Though most of us were up to speed with online buying even before the pandemic, the rest of the world, much of which was not up to speed, has now caught up. After being forced to buy essentials online, a full generation of non-online buyers are now buying online and getting more comfortable with substantial online purchases. Galleries and artists not offering online buying should take note. 

Also, online buyers do not suffer inconveniences like “e-mail me for the price,” or “price upon request.” You can build and buy a Tesla online without ever talking to a human, and the same should be true for art. We’ve seen galleries making sales of highly expensive paintings without ever speaking with the buyer.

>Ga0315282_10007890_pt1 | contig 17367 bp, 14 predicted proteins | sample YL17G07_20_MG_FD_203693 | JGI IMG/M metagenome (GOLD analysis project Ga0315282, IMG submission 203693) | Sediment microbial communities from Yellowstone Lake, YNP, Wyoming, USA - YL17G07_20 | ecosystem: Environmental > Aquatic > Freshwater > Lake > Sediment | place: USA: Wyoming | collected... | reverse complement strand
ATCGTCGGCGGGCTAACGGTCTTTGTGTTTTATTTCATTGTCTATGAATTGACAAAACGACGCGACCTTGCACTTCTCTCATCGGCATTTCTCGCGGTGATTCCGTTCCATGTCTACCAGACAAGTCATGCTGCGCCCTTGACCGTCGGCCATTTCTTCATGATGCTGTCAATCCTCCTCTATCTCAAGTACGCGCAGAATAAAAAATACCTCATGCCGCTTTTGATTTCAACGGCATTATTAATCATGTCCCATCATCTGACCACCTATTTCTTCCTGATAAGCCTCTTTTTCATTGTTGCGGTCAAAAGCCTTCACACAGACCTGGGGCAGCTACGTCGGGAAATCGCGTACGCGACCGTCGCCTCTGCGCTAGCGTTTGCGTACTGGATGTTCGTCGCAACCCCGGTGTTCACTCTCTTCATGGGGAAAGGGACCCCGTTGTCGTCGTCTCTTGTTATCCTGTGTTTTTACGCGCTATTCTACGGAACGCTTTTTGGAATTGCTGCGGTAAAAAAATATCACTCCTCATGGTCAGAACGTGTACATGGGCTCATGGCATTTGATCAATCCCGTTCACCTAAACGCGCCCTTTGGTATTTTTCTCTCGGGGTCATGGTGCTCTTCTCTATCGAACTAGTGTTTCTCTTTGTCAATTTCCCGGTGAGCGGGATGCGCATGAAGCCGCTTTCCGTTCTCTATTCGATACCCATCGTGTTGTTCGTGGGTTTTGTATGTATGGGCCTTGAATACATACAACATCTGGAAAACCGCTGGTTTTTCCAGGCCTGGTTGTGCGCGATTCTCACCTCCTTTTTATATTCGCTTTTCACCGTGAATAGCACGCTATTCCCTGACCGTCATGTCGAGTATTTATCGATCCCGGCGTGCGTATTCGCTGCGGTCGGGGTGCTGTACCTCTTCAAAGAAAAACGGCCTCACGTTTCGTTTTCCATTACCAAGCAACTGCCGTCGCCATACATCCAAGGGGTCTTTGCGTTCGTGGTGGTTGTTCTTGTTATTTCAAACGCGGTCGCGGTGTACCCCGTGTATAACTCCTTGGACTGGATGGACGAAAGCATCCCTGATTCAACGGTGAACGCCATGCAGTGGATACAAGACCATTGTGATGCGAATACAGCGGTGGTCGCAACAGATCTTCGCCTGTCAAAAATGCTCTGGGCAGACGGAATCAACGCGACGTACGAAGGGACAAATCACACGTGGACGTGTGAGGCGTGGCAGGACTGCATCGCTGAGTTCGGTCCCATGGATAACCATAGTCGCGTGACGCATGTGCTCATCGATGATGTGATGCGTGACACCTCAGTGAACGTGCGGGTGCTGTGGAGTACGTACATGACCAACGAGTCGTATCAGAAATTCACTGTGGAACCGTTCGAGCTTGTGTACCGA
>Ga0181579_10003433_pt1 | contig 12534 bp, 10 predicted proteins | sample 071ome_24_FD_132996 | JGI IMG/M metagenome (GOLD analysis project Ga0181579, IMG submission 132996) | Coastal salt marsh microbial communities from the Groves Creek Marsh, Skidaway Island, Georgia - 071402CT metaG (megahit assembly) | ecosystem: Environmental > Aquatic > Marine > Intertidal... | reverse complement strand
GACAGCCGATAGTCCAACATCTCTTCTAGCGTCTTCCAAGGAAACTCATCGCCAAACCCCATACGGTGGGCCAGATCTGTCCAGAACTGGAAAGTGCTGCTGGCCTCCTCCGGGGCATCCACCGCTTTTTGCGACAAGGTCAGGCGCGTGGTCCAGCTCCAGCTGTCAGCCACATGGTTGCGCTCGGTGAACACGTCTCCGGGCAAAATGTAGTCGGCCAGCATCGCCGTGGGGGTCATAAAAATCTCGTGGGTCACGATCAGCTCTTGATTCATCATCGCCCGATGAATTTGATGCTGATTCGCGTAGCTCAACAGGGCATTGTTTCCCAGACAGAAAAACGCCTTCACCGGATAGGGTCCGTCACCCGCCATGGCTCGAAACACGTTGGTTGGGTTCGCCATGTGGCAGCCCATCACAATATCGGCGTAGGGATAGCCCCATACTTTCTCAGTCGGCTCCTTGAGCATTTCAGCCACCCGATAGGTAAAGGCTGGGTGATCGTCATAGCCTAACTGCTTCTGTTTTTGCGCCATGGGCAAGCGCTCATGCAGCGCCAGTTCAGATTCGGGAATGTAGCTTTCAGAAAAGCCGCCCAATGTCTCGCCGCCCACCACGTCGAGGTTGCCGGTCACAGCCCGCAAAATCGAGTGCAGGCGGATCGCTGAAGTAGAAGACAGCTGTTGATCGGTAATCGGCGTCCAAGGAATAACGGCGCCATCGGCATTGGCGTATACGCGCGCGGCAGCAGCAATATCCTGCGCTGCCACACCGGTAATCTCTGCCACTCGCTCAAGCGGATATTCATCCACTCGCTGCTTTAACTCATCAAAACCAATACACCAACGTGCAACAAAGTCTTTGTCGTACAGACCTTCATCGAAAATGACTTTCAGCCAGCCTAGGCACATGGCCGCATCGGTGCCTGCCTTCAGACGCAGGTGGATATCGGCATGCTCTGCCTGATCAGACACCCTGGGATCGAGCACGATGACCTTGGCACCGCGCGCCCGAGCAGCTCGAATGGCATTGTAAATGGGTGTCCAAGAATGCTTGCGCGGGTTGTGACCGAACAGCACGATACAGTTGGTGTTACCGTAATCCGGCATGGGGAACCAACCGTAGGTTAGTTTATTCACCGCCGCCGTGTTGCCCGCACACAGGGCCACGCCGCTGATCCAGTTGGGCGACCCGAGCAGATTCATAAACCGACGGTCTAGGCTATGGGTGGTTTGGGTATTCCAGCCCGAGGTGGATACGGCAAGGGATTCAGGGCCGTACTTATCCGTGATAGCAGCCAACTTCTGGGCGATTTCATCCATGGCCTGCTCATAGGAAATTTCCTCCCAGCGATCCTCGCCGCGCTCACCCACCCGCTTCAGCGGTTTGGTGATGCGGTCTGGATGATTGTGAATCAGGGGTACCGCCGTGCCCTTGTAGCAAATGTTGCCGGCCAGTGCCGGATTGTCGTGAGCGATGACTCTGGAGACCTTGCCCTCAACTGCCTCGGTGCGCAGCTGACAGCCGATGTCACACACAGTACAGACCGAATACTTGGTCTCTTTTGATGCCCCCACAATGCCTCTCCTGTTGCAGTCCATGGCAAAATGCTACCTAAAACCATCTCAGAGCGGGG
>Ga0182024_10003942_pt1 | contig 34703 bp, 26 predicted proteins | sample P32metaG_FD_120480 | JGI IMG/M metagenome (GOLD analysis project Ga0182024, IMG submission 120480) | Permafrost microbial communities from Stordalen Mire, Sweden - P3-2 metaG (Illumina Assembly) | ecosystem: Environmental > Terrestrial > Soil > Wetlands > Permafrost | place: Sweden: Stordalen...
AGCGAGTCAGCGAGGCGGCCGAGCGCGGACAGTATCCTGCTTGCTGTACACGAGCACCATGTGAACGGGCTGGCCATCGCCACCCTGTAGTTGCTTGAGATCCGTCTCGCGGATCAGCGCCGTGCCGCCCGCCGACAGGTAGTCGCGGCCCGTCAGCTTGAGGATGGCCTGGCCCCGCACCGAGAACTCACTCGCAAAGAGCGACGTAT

4. Christmas Sales
Two issues dominate the holiday giving market: Many families will be together for the first time in a year or two, so many are gifting at higher levels. But at the same time, last-minute buyers may be left without options as they enter stores, even online stores, and find limited choices or bare shelves. Galleries and artists would do well to point this out and remain highly visible throughout the season, stressing last-minute shipping.

5. Impacts of Inflation

People who are sitting on a lot of cash are seeking places to put that cash where it will remain valuable in spite of inflation. Housing and real estate are always popular, but art has also historically been a hedge against inflation. Investors seek assets that go up in value, protect their cash, and can easily be liquidated. Historic art and investable art are already seeing an uptick in sales.